Published: Wed, 01 Mar 2017 16:27:49 GMT

Senate approves Trump's nominee for Interior

<p>The Senate voted to confirm Wednesday Montana Rep. Ryan Zinke to lead the Department of the Interior.</p><p>During his confirmation hearing, the Republican congressman promised to review Obama-era actions limiting oil and gas drilling in Alaska and said he rejected President Donald Trump's past comment that climate change is a "hoax."</p><p>Like many of Trump's nominees, Zinke agreed that the climate is changing but said the impact by humans was subject to debate.</p><p>Zinke has also ruled out the sale or transfer of federal lands, a position supported by many Democrats, and said he would prioritize maintenance funds for national parks and federal lands.</p><p>As for the contentious debate over national monument designations -- of which the Trump administration is being pressured by some to rescind -- Zinke declined to commit to supporting such action but neither did he rule it out.</p>

Published: Wed, 01 Mar 2017 16:21:52 GMT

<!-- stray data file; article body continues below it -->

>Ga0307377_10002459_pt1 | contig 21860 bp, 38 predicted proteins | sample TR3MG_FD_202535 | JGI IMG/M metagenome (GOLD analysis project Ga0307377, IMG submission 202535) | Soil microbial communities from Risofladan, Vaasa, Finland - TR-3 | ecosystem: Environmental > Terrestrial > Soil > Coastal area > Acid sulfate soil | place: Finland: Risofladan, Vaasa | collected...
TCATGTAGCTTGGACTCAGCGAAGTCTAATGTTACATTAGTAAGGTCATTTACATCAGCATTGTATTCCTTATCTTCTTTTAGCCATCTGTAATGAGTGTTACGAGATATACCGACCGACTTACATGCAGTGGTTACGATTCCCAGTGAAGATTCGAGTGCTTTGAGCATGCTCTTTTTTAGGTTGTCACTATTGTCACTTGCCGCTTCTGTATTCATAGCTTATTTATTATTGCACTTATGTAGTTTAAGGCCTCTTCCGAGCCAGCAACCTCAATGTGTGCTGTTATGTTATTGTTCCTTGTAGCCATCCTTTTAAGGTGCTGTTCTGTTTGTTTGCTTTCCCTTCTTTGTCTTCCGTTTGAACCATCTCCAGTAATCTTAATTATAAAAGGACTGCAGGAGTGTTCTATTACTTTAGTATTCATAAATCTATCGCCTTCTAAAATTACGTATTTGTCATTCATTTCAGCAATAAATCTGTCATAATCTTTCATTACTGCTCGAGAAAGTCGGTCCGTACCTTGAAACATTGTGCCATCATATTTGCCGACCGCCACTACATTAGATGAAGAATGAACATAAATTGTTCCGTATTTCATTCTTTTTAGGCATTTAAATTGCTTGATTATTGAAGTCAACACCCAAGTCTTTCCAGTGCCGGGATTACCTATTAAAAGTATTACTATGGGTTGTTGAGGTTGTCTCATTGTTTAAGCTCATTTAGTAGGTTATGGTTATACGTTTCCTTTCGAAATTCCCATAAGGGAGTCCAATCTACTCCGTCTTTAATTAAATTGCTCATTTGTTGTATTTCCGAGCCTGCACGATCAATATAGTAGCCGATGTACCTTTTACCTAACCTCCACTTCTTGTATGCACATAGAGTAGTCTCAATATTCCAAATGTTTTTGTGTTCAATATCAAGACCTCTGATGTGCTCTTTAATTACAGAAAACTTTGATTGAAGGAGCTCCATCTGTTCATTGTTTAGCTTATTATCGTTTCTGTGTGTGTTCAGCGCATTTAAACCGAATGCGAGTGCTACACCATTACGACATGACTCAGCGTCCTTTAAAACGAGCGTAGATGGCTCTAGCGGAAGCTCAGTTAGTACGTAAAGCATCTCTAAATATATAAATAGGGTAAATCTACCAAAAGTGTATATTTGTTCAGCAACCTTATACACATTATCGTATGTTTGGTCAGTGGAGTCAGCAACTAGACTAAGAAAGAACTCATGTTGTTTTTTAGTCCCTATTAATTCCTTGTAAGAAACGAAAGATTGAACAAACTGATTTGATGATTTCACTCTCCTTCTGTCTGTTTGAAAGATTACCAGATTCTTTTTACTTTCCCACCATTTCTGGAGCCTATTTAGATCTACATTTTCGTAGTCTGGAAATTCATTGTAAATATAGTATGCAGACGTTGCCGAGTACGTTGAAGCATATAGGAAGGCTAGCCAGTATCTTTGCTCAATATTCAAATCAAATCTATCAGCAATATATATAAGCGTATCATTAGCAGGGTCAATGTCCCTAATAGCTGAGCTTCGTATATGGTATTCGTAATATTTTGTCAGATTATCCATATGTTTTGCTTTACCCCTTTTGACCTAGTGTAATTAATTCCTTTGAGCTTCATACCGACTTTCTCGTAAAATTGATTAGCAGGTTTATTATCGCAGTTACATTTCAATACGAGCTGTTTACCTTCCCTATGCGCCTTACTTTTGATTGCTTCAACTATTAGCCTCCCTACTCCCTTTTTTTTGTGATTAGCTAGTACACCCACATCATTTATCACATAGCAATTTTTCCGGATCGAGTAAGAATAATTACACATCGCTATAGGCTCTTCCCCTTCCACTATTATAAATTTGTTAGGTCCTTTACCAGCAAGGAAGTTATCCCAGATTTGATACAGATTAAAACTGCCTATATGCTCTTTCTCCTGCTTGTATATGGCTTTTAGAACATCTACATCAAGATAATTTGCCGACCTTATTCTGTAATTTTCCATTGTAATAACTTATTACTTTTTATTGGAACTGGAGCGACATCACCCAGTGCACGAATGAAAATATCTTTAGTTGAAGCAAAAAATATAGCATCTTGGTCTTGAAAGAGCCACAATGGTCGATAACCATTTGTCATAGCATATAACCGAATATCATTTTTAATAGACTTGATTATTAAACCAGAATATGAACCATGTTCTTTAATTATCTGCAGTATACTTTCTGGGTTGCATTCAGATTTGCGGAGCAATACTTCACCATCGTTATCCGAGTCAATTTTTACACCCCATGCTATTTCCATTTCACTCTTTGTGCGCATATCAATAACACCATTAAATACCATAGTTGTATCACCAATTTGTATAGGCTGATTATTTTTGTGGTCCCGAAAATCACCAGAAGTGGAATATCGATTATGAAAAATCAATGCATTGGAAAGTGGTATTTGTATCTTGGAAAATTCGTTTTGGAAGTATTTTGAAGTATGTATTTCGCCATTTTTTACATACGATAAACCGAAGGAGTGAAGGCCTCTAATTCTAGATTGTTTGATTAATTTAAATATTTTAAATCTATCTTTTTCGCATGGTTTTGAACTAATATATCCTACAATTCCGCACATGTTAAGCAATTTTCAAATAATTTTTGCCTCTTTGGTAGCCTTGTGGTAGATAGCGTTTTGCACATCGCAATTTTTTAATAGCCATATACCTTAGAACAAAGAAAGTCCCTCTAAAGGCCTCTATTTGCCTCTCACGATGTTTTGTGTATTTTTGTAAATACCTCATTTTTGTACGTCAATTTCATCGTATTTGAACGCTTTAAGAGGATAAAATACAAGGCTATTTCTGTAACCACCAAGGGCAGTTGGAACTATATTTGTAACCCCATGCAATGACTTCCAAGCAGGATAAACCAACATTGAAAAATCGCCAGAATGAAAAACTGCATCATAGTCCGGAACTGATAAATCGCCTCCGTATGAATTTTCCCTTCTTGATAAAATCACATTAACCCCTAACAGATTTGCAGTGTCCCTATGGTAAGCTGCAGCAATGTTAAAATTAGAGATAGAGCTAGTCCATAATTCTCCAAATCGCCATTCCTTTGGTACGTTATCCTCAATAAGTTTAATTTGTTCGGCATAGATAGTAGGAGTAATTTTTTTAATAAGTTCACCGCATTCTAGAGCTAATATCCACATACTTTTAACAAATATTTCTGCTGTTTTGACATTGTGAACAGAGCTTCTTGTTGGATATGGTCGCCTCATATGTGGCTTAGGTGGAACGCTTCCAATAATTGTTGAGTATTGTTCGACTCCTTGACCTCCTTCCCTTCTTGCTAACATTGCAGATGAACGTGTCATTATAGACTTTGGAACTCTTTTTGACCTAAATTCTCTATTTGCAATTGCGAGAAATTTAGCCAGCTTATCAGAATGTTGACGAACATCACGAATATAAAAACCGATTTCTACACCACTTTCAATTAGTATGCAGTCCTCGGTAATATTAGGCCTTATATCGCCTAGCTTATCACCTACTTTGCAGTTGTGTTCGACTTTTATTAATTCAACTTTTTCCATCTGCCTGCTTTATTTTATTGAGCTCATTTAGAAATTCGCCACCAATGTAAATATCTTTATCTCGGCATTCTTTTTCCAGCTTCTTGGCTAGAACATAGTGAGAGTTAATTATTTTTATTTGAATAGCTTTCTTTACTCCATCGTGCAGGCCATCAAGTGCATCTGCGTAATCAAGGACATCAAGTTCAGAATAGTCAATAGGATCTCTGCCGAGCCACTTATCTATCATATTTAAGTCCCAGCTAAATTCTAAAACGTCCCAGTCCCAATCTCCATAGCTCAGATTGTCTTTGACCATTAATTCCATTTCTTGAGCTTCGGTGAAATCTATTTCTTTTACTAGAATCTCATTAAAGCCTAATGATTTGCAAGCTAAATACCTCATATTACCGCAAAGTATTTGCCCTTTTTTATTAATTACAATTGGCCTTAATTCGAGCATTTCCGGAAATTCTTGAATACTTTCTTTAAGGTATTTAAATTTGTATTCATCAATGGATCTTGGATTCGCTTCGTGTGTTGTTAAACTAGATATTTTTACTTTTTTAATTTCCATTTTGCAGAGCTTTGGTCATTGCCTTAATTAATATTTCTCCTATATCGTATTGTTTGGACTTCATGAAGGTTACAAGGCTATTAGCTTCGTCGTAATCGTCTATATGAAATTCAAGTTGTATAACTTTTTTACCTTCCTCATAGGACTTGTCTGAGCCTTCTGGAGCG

FedEx driver carjacked in Kissimmee, deputies say

<p>A Kissimmee man ordered a FedEx driver out of his truck and then stole the vehicle, according to the Osceola County Sheriff's Office.</p><p>The victim told deputies that Jonathan Torres, 24, approached him Tuesday near Sandalwood Drive and demanded that he get out of the truck. The FedEx employee said he complied because Torres was acting irrationally and he feared for his safety, according to a news release.</p><p>Torres drove the delivery truck around the neighborhood for about 10 minutes, deputies said. Witnesses thought he had barricaded himself inside a home, so deputies treated the incident as a standoff situation.</p><p>About three hours later, deputies entered the home with a warrant and realized Torres was not inside, the release said.</p><p>Deputies later located and arrested Torres.</p><p><img embed-content-articleid="undefined" embed-content-groupid="undefined" embed-content-id="507696949" embed-content-index="0" embed-content-type="PHOTO" src="" /></p><p><em>Check back to and watch News 6 for updates.</em></p>

Published: Wed, 01 Mar 2017 16:15:36 GMT

Toddler dies after being left in hot car in Florida